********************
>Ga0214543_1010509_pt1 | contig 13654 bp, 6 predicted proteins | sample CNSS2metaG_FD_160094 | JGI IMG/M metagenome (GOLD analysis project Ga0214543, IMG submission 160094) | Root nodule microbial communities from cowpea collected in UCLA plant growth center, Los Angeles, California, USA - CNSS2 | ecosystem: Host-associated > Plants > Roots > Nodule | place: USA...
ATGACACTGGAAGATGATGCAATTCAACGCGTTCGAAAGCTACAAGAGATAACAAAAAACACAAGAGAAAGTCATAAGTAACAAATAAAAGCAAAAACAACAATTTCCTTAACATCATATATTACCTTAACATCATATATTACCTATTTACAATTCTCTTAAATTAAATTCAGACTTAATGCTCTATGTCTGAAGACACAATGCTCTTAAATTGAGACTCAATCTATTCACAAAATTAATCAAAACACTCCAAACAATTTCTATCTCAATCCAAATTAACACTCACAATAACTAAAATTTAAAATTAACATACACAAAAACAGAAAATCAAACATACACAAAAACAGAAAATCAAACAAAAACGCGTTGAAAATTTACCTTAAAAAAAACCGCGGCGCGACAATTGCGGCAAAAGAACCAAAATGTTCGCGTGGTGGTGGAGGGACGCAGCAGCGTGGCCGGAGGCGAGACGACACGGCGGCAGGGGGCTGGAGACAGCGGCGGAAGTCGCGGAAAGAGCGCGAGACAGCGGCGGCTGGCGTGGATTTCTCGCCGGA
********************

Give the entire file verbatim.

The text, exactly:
>Ga0214543_1010509_pt1 | contig 13654 bp, 6 predicted proteins | sample CNSS2metaG_FD_160094 | JGI IMG/M metagenome (GOLD analysis project Ga0214543, IMG submission 160094) | Root nodule microbial communities from cowpea collected in UCLA plant growth center, Los Angeles, California, USA - CNSS2 | ecosystem: Host-associated > Plants > Roots > Nodule | place: USA...
ATGACACTGGAAGATGATGCAATTCAACGCGTTCGAAAGCTACAAGAGATAACAAAAAACACAAGAGAAAGTCATAAGTAACAAATAAAAGCAAAAACAACAATTTCCTTAACATCATATATTACCTTAACATCATATATTACCTATTTACAATTCTCTTAAATTAAATTCAGACTTAATGCTCTATGTCTGAAGACACAATGCTCTTAAATTGAGACTCAATCTATTCACAAAATTAATCAAAACACTCCAAACAATTTCTATCTCAATCCAAATTAACACTCACAATAACTAAAATTTAAAATTAACATACACAAAAACAGAAAATCAAACATACACAAAAACAGAAAATCAAACAAAAACGCGTTGAAAATTTACCTTAAAAAAAACCGCGGCGCGACAATTGCGGCAAAAGAACCAAAATGTTCGCGTGGTGGTGGAGGGACGCAGCAGCGTGGCCGGAGGCGAGACGACACGGCGGCAGGGGGCTGGAGACAGCGGCGGAAGTCGCGGAAAGAGCGCGAGACAGCGGCGGCTGGCGTGGATTTCTCGCCGGA